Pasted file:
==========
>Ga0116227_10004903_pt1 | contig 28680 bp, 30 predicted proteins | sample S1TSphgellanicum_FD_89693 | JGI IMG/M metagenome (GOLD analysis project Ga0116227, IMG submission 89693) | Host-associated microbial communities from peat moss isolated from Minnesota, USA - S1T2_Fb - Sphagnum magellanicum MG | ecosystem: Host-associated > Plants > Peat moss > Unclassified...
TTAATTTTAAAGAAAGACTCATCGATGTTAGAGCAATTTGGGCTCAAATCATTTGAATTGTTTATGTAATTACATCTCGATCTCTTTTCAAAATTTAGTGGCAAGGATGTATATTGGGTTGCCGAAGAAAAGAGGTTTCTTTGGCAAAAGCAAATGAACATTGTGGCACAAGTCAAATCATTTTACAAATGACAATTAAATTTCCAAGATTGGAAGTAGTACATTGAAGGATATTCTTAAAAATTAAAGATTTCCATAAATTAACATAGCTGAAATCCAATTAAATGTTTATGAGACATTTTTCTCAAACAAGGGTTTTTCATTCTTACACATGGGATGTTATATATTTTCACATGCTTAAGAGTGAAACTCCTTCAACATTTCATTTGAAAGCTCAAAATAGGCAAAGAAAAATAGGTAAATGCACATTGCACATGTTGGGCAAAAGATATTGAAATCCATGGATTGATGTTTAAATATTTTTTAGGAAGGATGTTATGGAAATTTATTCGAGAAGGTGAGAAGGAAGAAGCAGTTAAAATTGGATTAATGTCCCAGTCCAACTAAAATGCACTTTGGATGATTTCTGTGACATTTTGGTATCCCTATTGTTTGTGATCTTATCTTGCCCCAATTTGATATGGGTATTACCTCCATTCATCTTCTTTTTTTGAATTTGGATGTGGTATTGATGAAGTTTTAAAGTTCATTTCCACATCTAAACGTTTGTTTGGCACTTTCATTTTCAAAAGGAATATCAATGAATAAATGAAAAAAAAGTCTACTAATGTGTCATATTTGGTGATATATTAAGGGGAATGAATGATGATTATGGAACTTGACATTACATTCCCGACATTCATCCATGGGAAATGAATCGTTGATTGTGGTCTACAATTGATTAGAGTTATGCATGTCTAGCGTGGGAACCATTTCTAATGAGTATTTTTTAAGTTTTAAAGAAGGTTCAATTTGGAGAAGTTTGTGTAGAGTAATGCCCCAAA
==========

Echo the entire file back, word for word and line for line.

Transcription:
>Ga0116227_10004903_pt1 | contig 28680 bp, 30 predicted proteins | sample S1TSphgellanicum_FD_89693 | JGI IMG/M metagenome (GOLD analysis project Ga0116227, IMG submission 89693) | Host-associated microbial communities from peat moss isolated from Minnesota, USA - S1T2_Fb - Sphagnum magellanicum MG | ecosystem: Host-associated > Plants > Peat moss > Unclassified...
TTAATTTTAAAGAAAGACTCATCGATGTTAGAGCAATTTGGGCTCAAATCATTTGAATTGTTTATGTAATTACATCTCGATCTCTTTTCAAAATTTAGTGGCAAGGATGTATATTGGGTTGCCGAAGAAAAGAGGTTTCTTTGGCAAAAGCAAATGAACATTGTGGCACAAGTCAAATCATTTTACAAATGACAATTAAATTTCCAAGATTGGAAGTAGTACATTGAAGGATATTCTTAAAAATTAAAGATTTCCATAAATTAACATAGCTGAAATCCAATTAAATGTTTATGAGACATTTTTCTCAAACAAGGGTTTTTCATTCTTACACATGGGATGTTATATATTTTCACATGCTTAAGAGTGAAACTCCTTCAACATTTCATTTGAAAGCTCAAAATAGGCAAAGAAAAATAGGTAAATGCACATTGCACATGTTGGGCAAAAGATATTGAAATCCATGGATTGATGTTTAAATATTTTTTAGGAAGGATGTTATGGAAATTTATTCGAGAAGGTGAGAAGGAAGAAGCAGTTAAAATTGGATTAATGTCCCAGTCCAACTAAAATGCACTTTGGATGATTTCTGTGACATTTTGGTATCCCTATTGTTTGTGATCTTATCTTGCCCCAATTTGATATGGGTATTACCTCCATTCATCTTCTTTTTTTGAATTTGGATGTGGTATTGATGAAGTTTTAAAGTTCATTTCCACATCTAAACGTTTGTTTGGCACTTTCATTTTCAAAAGGAATATCAATGAATAAATGAAAAAAAAGTCTACTAATGTGTCATATTTGGTGATATATTAAGGGGAATGAATGATGATTATGGAACTTGACATTACATTCCCGACATTCATCCATGGGAAATGAATCGTTGATTGTGGTCTACAATTGATTAGAGTTATGCATGTCTAGCGTGGGAACCATTTCTAATGAGTATTTTTTAAGTTTTAAAGAAGGTTCAATTTGGAGAAGTTTGTGTAGAGTAATGCCCCAAA